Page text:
Follow us:

Field Notes

Covering the natural wonders of the Pacific Northwest

May 29, 2013 at 11:13 AM

It’s summer travel season: watch for and report wildlife on I-90

This Memorial Day weekend passed without dreadful news such as the death of a black bear killed by a car on I-90, as occurred last year at this time. (The driver sped from the scene, unharmed.) The photo from that sad event lives online if you insist, but I am not posting it here.

Work is underway on both the over and under crossings on I-90 from Lake Kacheless to Hyak that will make the highway safer both for people and for wildlife.

An elk captured by camera in a forested island in the middle of I-90 in September, 2011, last September, just west of Easton.  CREDIT: Cascades Citizen Wildlife Monitoring Project

An elk captured by camera in a forested island in the middle of I-90 in September, 2011, last September, just west of Easton.
CREDIT: Cascades Citizen Wildlife Monitoring Project

Be sure to check the blasting schedule on the WSDOT website or you could get stopped for hours as crews detonate the rock face where they are working.

And as you drive the I-90 corridor through Snoqualmie Pass this summer, keep an eye out for wildlife. If you see an animal, dead or alive, in your travels through the pass, report it at I-90 Wildlife Watch.

Launched in November, 2010, the wildlife watch is a citizen-based wildlife monitoring project inviting drivers to report wildlife sightings along I-90 in the Snoqualmie Pass region. The data is intended to be used by WSDOT in monitoring how wildlife are using the I-90 corridor today, and how that might change once the crossings are in place.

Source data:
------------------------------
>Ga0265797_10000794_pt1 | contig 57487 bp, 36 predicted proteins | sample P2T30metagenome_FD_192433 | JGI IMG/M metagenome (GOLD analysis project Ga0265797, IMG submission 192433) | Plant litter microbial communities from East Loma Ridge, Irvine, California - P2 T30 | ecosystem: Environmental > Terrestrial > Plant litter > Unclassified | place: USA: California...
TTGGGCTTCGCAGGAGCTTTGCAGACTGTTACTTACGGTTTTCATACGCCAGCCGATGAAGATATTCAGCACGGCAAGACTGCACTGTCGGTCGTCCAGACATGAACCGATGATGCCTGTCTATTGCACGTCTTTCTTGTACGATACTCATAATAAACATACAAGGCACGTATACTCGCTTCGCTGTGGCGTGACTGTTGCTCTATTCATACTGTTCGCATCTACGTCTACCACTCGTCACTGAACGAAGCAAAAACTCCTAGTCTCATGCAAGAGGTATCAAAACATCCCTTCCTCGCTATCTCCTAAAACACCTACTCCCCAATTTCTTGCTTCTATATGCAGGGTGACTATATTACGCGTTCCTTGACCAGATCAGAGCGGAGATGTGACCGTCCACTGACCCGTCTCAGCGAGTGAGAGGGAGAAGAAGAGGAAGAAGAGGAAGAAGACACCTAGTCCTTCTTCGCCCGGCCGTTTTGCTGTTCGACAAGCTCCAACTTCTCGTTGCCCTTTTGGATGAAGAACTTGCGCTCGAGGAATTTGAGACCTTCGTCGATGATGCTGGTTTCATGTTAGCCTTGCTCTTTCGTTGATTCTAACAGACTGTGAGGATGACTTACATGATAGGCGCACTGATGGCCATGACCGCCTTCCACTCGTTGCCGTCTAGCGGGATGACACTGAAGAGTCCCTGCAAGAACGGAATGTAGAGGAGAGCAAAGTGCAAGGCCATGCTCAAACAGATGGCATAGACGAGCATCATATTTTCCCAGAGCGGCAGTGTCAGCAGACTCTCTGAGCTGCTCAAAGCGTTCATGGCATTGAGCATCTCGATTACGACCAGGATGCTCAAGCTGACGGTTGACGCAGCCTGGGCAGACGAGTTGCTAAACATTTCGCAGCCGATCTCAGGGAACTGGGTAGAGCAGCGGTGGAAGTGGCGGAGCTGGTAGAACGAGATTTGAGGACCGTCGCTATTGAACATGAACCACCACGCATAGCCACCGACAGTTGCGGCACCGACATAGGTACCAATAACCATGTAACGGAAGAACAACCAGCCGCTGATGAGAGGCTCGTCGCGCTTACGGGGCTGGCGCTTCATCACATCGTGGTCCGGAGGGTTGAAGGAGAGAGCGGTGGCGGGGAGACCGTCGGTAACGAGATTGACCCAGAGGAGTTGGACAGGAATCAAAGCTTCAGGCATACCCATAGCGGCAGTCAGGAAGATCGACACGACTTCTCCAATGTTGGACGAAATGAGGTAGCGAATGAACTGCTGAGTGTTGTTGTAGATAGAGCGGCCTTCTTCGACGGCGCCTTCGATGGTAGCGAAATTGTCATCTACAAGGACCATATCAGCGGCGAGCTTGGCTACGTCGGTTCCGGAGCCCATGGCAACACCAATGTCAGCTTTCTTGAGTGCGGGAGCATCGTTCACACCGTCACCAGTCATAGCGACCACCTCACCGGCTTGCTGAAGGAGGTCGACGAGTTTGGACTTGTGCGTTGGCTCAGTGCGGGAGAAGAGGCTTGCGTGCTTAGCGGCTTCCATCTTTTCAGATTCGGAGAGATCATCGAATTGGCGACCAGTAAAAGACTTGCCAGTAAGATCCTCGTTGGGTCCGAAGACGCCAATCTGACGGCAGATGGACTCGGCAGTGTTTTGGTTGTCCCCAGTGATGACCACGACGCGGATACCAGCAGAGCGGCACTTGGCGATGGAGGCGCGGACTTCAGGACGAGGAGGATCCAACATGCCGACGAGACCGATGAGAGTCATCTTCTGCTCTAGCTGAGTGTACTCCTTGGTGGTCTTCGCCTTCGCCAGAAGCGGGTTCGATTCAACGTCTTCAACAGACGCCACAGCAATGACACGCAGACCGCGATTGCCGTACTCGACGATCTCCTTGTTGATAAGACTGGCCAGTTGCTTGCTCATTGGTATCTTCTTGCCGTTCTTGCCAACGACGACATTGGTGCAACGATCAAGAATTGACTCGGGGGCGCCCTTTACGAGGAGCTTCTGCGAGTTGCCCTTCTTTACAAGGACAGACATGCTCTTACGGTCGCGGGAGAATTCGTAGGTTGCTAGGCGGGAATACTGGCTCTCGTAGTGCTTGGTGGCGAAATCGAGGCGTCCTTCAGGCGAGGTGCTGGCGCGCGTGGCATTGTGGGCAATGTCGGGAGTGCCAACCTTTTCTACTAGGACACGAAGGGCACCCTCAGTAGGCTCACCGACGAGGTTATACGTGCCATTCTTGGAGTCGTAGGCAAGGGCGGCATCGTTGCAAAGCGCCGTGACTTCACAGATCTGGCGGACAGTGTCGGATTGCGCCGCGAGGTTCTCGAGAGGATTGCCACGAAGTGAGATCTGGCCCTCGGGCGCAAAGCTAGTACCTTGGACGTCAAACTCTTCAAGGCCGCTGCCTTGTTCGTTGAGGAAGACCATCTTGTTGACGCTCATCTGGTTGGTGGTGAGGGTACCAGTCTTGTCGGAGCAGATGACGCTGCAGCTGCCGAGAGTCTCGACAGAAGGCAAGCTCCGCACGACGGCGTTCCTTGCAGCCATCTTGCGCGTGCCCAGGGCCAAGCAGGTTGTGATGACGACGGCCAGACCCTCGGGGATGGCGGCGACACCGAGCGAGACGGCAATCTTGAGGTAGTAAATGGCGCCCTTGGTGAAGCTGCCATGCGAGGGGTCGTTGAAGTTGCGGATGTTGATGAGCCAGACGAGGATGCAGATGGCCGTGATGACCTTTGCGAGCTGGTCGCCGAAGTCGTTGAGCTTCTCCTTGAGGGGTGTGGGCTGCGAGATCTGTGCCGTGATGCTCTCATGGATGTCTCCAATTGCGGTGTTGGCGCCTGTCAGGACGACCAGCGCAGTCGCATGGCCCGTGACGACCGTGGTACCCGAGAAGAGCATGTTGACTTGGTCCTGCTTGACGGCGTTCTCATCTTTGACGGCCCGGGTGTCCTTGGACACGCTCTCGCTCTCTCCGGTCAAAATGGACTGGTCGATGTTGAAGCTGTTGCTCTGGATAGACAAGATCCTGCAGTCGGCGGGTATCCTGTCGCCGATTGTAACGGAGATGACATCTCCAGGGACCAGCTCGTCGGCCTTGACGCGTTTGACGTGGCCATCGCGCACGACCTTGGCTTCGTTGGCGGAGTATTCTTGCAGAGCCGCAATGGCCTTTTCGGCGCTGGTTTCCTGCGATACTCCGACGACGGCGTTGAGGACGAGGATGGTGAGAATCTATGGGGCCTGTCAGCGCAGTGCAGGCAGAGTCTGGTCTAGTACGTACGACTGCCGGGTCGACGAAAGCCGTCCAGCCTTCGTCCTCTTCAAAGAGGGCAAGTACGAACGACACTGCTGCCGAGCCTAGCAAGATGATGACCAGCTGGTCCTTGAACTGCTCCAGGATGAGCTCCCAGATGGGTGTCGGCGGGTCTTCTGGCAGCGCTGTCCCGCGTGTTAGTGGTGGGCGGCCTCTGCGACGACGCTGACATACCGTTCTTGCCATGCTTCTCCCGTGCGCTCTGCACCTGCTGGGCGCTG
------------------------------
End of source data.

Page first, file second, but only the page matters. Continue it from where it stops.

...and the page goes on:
The results from last year’s report are in: nearly 280 animals were reported, 85 percent of them live, including deer, elk, black bears, cougars, coyotes,foxes, wolves, otters, mice, hare, raccoons, skunks, woodrats and one cow, as well as several bird species.  Raccoons were the only animals that were more often reported dead than alive. I can’t explain the cow.

And if you want to see who’s cruising around out there, take a look at the photos from remote cameras courtesy of the Cascades Citizens Wildlife Monitoring Program.

As I reported in the Seattle Times, you would never guess the profusion and diversity of wildlife just beyond the whizzing maelstrom of the interstate.

0 Comments

COMMENTS

READER NOTE: Our commenting system has changed. Find out more.

No personal attacks or insults, no hate speech, no profanity. Please keep the conversation civil and help us moderate this thread by reporting any abuse. See our Commenting FAQ.


Advertising
The Seattle Times

To keep reading, you need a subscription.

We hope you have enjoyed your complimentary access. Subscribe now for unlimited access!

Subscription options ►

Already a subscriber?

We've got good news for you. Unlimited seattletimes.com content access is included with most subscriptions.

Subscriber login ►
The Seattle Times

To keep reading, you need a subscription upgrade.

We hope you have enjoyed your complimentary access. For unlimited seattletimes.com access, please upgrade your digital subscription.

Call customer service at 1.800.542.0820 for assistance with your upgrade or questions about your subscriber status.

The Seattle Times

To keep reading, you need a subscription.

We hope you have enjoyed your complimentary access. Subscribe now for unlimited access!

Subscription options ►

Already a subscriber?

We've got good news for you. Unlimited seattletimes.com content access is included with most subscriptions.

Activate Subscriber Account ►